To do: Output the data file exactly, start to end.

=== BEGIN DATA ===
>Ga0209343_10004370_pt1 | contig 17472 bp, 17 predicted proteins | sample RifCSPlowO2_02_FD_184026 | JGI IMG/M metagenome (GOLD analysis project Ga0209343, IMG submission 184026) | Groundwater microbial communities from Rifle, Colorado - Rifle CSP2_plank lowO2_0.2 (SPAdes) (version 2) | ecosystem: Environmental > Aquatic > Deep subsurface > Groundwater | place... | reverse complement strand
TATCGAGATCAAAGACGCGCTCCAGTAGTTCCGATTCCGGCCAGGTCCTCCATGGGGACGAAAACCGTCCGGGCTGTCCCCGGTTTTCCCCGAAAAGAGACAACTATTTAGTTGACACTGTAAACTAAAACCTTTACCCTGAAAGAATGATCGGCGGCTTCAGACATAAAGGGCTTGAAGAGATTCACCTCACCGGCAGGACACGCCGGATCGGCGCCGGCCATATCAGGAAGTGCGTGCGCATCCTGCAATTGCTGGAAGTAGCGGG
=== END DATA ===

>Ga0209343_10004370_pt1 | contig 17472 bp, 17 predicted proteins | sample RifCSPlowO2_02_FD_184026 | JGI IMG/M metagenome (GOLD analysis project Ga0209343, IMG submission 184026) | Groundwater microbial communities from Rifle, Colorado - Rifle CSP2_plank lowO2_0.2 (SPAdes) (version 2) | ecosystem: Environmental > Aquatic > Deep subsurface > Groundwater | place... | reverse complement strand
TATCGAGATCAAAGACGCGCTCCAGTAGTTCCGATTCCGGCCAGGTCCTCCATGGGGACGAAAACCGTCCGGGCTGTCCCCGGTTTTCCCCGAAAAGAGACAACTATTTAGTTGACACTGTAAACTAAAACCTTTACCCTGAAAGAATGATCGGCGGCTTCAGACATAAAGGGCTTGAAGAGATTCACCTCACCGGCAGGACACGCCGGATCGGCGCCGGCCATATCAGGAAGTGCGTGCGCATCCTGCAATTGCTGGAAGTAGCGGG